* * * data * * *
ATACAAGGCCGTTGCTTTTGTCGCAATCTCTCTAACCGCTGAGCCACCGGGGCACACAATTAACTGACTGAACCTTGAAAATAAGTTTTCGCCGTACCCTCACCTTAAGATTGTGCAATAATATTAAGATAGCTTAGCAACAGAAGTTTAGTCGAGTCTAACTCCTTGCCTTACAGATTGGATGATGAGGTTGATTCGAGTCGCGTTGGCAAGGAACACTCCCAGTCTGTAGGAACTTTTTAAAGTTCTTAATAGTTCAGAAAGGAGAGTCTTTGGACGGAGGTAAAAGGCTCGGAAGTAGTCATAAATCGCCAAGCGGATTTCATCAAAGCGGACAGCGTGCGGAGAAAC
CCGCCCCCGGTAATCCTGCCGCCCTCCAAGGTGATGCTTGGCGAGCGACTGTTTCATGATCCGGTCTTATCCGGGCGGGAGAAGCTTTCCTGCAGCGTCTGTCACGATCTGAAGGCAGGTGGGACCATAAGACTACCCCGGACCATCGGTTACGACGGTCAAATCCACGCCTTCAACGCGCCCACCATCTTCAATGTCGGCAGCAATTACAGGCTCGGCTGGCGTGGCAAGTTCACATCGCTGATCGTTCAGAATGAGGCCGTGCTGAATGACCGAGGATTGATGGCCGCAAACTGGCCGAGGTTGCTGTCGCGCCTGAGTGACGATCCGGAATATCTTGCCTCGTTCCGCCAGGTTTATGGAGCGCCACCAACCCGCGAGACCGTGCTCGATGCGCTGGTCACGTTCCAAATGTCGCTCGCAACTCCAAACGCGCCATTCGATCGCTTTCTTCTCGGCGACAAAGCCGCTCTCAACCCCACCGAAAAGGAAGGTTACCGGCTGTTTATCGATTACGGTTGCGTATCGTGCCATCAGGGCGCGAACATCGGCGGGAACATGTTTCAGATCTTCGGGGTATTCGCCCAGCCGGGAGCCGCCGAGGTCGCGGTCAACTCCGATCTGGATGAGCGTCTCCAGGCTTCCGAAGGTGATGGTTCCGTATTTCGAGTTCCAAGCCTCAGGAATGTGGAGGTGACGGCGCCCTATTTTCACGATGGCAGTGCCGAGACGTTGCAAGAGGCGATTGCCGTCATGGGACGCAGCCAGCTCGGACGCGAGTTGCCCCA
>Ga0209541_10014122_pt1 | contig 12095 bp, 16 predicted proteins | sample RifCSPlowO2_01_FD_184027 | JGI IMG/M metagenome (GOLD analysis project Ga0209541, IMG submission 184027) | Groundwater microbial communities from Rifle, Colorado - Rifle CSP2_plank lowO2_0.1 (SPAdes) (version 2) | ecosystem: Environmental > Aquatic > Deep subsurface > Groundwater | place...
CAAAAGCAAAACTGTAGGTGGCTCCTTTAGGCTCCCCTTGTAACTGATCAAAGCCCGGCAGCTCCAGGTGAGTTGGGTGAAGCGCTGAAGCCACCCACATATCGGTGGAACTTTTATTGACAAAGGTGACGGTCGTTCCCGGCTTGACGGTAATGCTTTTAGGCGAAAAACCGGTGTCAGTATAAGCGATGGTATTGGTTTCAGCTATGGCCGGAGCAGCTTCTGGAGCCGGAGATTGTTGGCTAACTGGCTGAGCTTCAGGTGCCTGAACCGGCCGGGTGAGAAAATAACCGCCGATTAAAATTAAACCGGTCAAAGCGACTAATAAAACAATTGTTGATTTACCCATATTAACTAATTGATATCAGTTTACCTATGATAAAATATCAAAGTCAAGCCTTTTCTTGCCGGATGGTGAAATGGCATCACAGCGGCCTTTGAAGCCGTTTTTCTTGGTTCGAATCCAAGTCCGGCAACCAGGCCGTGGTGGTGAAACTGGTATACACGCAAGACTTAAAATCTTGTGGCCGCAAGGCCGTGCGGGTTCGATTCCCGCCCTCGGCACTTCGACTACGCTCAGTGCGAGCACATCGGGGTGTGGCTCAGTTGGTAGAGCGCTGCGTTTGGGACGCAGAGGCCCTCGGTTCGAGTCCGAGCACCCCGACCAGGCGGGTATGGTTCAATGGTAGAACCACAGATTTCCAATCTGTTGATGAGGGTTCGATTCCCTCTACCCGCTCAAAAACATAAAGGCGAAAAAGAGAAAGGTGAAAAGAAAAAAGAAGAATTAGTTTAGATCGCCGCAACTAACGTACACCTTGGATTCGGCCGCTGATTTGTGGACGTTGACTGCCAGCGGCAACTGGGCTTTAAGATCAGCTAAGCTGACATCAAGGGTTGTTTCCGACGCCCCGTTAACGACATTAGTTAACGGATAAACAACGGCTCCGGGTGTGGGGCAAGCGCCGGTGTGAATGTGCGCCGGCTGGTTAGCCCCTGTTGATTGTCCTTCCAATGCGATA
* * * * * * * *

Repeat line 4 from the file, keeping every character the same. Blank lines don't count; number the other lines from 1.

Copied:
CAAAAGCAAAACTGTAGGTGGCTCCTTTAGGCTCCCCTTGTAACTGATCAAAGCCCGGCAGCTCCAGGTGAGTTGGGTGAAGCGCTGAAGCCACCCACATATCGGTGGAACTTTTATTGACAAAGGTGACGGTCGTTCCCGGCTTGACGGTAATGCTTTTAGGCGAAAAACCGGTGTCAGTATAAGCGATGGTATTGGTTTCAGCTATGGCCGGAGCAGCTTCTGGAGCCGGAGATTGTTGGCTAACTGGCTGAGCTTCAGGTGCCTGAACCGGCCGGGTGAGAAAATAACCGCCGATTAAAATTAAACCGGTCAAAGCGACTAATAAAACAATTGTTGATTTACCCATATTAACTAATTGATATCAGTTTACCTATGATAAAATATCAAAGTCAAGCCTTTTCTTGCCGGATGGTGAAATGGCATCACAGCGGCCTTTGAAGCCGTTTTTCTTGGTTCGAATCCAAGTCCGGCAACCAGGCCGTGGTGGTGAAACTGGTATACACGCAAGACTTAAAATCTTGTGGCCGCAAGGCCGTGCGGGTTCGATTCCCGCCCTCGGCACTTCGACTACGCTCAGTGCGAGCACATCGGGGTGTGGCTCAGTTGGTAGAGCGCTGCGTTTGGGACGCAGAGGCCCTCGGTTCGAGTCCGAGCACCCCGACCAGGCGGGTATGGTTCAATGGTAGAACCACAGATTTCCAATCTGTTGATGAGGGTTCGATTCCCTCTACCCGCTCAAAAACATAAAGGCGAAAAAGAGAAAGGTGAAAAGAAAAAAGAAGAATTAGTTTAGATCGCCGCAACTAACGTACACCTTGGATTCGGCCGCTGATTTGTGGACGTTGACTGCCAGCGGCAACTGGGCTTTAAGATCAGCTAAGCTGACATCAAGGGTTGTTTCCGACGCCCCGTTAACGACATTAGTTAACGGATAAACAACGGCTCCGGGTGTGGGGCAAGCGCCGGTGTGAATGTGCGCCGGCTGGTTAGCCCCTGTTGATTGTCCTTCCAATGCGATA